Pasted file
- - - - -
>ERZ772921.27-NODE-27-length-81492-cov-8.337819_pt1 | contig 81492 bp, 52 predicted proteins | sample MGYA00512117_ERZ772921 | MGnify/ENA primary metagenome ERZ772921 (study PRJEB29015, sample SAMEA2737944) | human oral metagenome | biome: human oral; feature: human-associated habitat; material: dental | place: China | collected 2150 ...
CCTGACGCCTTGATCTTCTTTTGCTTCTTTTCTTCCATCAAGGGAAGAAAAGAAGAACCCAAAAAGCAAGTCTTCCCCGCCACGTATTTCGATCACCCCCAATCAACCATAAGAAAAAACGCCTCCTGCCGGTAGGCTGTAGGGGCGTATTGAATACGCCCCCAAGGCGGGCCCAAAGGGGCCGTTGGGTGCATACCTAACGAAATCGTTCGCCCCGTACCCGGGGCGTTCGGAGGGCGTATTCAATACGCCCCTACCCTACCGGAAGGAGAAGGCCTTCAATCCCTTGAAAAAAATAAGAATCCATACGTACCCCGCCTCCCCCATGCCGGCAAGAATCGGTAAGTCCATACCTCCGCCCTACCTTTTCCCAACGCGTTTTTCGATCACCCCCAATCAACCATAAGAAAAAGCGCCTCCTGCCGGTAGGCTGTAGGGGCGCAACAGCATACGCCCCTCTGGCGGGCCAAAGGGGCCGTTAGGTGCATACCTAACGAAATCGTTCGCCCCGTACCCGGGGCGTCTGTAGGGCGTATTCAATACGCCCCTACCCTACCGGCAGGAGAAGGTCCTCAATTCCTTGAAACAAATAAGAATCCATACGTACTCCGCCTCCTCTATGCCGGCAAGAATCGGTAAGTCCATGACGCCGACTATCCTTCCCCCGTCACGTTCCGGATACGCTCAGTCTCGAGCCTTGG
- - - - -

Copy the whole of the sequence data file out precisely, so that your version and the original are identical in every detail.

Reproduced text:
>ERZ772921.27-NODE-27-length-81492-cov-8.337819_pt1 | contig 81492 bp, 52 predicted proteins | sample MGYA00512117_ERZ772921 | MGnify/ENA primary metagenome ERZ772921 (study PRJEB29015, sample SAMEA2737944) | human oral metagenome | biome: human oral; feature: human-associated habitat; material: dental | place: China | collected 2150 ...
CCTGACGCCTTGATCTTCTTTTGCTTCTTTTCTTCCATCAAGGGAAGAAAAGAAGAACCCAAAAAGCAAGTCTTCCCCGCCACGTATTTCGATCACCCCCAATCAACCATAAGAAAAAACGCCTCCTGCCGGTAGGCTGTAGGGGCGTATTGAATACGCCCCCAAGGCGGGCCCAAAGGGGCCGTTGGGTGCATACCTAACGAAATCGTTCGCCCCGTACCCGGGGCGTTCGGAGGGCGTATTCAATACGCCCCTACCCTACCGGAAGGAGAAGGCCTTCAATCCCTTGAAAAAAATAAGAATCCATACGTACCCCGCCTCCCCCATGCCGGCAAGAATCGGTAAGTCCATACCTCCGCCCTACCTTTTCCCAACGCGTTTTTCGATCACCCCCAATCAACCATAAGAAAAAGCGCCTCCTGCCGGTAGGCTGTAGGGGCGCAACAGCATACGCCCCTCTGGCGGGCCAAAGGGGCCGTTAGGTGCATACCTAACGAAATCGTTCGCCCCGTACCCGGGGCGTCTGTAGGGCGTATTCAATACGCCCCTACCCTACCGGCAGGAGAAGGTCCTCAATTCCTTGAAACAAATAAGAATCCATACGTACTCCGCCTCCTCTATGCCGGCAAGAATCGGTAAGTCCATGACGCCGACTATCCTTCCCCCGTCACGTTCCGGATACGCTCAGTCTCGAGCCTTGG